Christians are called to be in the world, but not of it. I think that we often acknowledge this as true (perhaps even
by putting a NotW sticker on our cars) but fail to recognize how hard
it is to follow Jesus as Lord without
caving in to the world’s way of thinking and doing… and thus slowly caving in
to the world’s way of being.
The obvious examples are ones like sexual behavior, or
greed, and so I’m not going to discuss those. Instead, I want to look at a more
subtle pressure from the world: on our prayer lives.
Because of my writing, speaking, and study, over the past
five years I’ve had the opportunity to pray and worship in a variety of
settings, in different Christian traditions and with different styles of prayer:
liturgical and structured, or extemporaneous; charismatic, or very low-key; low
church, high church; with a pastor, with a priest, or with fellow lay people;
in a beautiful church building, gathered in a community center, in a living
room, or sitting on lawn chairs outdoors.
I’ve learned a great deal about prayer from all of this.
I’ve been pushed out of my comfort zone.
I’ve helped push other people out of their comfort zones.
And here’s something of what I’ve learned.
People who have a living, vibrant relationship with the
Triune God are people who have living, vibrant prayer lives. People who truly
know Jesus and are committed to following him on the way of the Cross pray in a
different way than those who are just tagging along with Jesus without a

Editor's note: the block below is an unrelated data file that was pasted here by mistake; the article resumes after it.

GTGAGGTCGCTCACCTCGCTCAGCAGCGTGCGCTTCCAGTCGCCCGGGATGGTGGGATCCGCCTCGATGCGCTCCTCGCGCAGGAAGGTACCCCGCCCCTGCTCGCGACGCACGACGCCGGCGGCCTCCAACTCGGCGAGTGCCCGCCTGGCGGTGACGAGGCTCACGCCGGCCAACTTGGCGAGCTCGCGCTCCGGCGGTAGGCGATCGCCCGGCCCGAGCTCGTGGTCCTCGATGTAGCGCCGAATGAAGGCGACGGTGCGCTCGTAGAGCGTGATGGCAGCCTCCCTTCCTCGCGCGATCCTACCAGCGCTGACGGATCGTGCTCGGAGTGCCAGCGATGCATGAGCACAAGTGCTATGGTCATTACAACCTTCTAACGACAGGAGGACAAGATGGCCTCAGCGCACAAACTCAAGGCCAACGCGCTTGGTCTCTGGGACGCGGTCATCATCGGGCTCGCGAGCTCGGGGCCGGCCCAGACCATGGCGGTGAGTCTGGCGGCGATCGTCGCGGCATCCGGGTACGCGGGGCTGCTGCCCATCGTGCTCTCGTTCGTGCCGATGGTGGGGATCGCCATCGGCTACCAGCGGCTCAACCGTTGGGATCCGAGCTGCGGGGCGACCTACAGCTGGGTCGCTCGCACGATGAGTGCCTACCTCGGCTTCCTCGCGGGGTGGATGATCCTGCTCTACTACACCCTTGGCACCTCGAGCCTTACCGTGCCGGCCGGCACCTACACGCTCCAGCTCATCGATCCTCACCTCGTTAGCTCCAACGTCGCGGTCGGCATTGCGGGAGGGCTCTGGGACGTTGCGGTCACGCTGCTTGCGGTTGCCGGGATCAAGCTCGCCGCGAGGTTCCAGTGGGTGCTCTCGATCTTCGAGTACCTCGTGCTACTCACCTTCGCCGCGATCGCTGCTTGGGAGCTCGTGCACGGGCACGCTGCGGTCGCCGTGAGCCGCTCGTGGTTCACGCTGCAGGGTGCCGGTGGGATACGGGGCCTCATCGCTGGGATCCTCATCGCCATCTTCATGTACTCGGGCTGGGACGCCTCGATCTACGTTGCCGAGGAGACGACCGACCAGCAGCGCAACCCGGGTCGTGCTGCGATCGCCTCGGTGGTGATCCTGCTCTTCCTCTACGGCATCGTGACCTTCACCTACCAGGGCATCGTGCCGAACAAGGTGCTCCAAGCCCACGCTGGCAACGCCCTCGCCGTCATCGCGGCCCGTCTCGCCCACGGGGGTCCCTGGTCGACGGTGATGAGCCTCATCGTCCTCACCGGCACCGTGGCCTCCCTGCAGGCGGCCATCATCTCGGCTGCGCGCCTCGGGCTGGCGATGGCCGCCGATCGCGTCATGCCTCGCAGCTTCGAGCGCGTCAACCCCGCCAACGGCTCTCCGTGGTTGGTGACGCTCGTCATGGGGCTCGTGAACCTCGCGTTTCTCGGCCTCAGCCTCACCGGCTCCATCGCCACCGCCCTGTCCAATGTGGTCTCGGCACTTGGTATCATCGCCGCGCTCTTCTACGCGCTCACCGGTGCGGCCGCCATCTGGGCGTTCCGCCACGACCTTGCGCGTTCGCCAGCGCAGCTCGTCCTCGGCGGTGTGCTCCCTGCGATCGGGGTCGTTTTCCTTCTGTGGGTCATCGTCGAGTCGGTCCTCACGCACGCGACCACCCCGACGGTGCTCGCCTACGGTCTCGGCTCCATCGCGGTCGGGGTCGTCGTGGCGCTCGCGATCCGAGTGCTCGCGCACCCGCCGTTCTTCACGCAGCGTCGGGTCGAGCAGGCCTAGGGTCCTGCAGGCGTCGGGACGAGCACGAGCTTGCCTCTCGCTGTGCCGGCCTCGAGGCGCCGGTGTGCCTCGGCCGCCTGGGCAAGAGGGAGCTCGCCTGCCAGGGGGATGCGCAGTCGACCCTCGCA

radical commitment to following him.
Style of prayer is
absolutely irrelevant to the level of seriousness. Depending on a person’s
personality and circumstances, the best way to interact with God in prayer might
be through praying the Daily Office using the Anglican Book of Common Prayer,
or having a daily quiet time; it might be through blasting praise songs or
walking in silence. What matters is taking Jesus seriously; taking the work of
prayer seriously; immersing oneself in Holy Scripture and taking God’s Word
seriously; this is what cuts across the lines of church tradition and personal
I repeated “taking it seriously” for a reason. Because another
thing I’ve learned from seeing all these different prayer styles and worship
traditions is this: no matter what style of prayer you use, the world will
still press in and try to distract you from the work of prayer.
Here’s what the world says – at least a few of the whispers
I’ve heard, and had to deal with: